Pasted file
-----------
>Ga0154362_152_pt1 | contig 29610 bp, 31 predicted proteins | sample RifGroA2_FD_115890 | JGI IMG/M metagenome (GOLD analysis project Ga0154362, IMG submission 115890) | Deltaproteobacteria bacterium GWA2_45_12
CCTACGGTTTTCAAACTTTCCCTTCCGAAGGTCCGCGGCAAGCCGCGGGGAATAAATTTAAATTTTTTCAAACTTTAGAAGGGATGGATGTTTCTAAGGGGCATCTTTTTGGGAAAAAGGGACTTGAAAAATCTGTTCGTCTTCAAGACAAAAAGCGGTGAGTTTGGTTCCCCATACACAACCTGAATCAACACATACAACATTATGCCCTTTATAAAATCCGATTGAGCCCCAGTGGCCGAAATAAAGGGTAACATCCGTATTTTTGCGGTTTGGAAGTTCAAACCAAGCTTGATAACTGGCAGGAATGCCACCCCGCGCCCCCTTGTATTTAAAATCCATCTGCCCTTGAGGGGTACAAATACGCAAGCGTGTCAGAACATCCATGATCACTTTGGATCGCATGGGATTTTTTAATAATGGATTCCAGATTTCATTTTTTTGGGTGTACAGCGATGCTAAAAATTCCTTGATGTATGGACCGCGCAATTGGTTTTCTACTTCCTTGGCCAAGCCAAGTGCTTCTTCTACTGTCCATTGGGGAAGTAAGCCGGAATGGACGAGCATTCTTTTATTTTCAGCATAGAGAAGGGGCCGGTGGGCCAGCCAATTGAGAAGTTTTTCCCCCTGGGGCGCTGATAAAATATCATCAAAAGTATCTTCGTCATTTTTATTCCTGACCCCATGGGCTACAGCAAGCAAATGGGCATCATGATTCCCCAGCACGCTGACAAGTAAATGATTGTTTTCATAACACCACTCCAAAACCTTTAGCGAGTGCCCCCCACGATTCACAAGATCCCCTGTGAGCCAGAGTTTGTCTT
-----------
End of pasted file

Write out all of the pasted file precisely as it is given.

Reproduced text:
>Ga0154362_152_pt1 | contig 29610 bp, 31 predicted proteins | sample RifGroA2_FD_115890 | JGI IMG/M metagenome (GOLD analysis project Ga0154362, IMG submission 115890) | Deltaproteobacteria bacterium GWA2_45_12
CCTACGGTTTTCAAACTTTCCCTTCCGAAGGTCCGCGGCAAGCCGCGGGGAATAAATTTAAATTTTTTCAAACTTTAGAAGGGATGGATGTTTCTAAGGGGCATCTTTTTGGGAAAAAGGGACTTGAAAAATCTGTTCGTCTTCAAGACAAAAAGCGGTGAGTTTGGTTCCCCATACACAACCTGAATCAACACATACAACATTATGCCCTTTATAAAATCCGATTGAGCCCCAGTGGCCGAAATAAAGGGTAACATCCGTATTTTTGCGGTTTGGAAGTTCAAACCAAGCTTGATAACTGGCAGGAATGCCACCCCGCGCCCCCTTGTATTTAAAATCCATCTGCCCTTGAGGGGTACAAATACGCAAGCGTGTCAGAACATCCATGATCACTTTGGATCGCATGGGATTTTTTAATAATGGATTCCAGATTTCATTTTTTTGGGTGTACAGCGATGCTAAAAATTCCTTGATGTATGGACCGCGCAATTGGTTTTCTACTTCCTTGGCCAAGCCAAGTGCTTCTTCTACTGTCCATTGGGGAAGTAAGCCGGAATGGACGAGCATTCTTTTATTTTCAGCATAGAGAAGGGGCCGGTGGGCCAGCCAATTGAGAAGTTTTTCCCCCTGGGGCGCTGATAAAATATCATCAAAAGTATCTTCGTCATTTTTATTCCTGACCCCATGGGCTACAGCAAGCAAATGGGCATCATGATTCCCCAGCACGCTGACAAGTAAATGATTGTTTTCATAACACCACTCCAAAACCTTTAGCGAGTGCCCCCCACGATTCACAAGATCCCCTGTGAGCCAGAGTTTGTCTT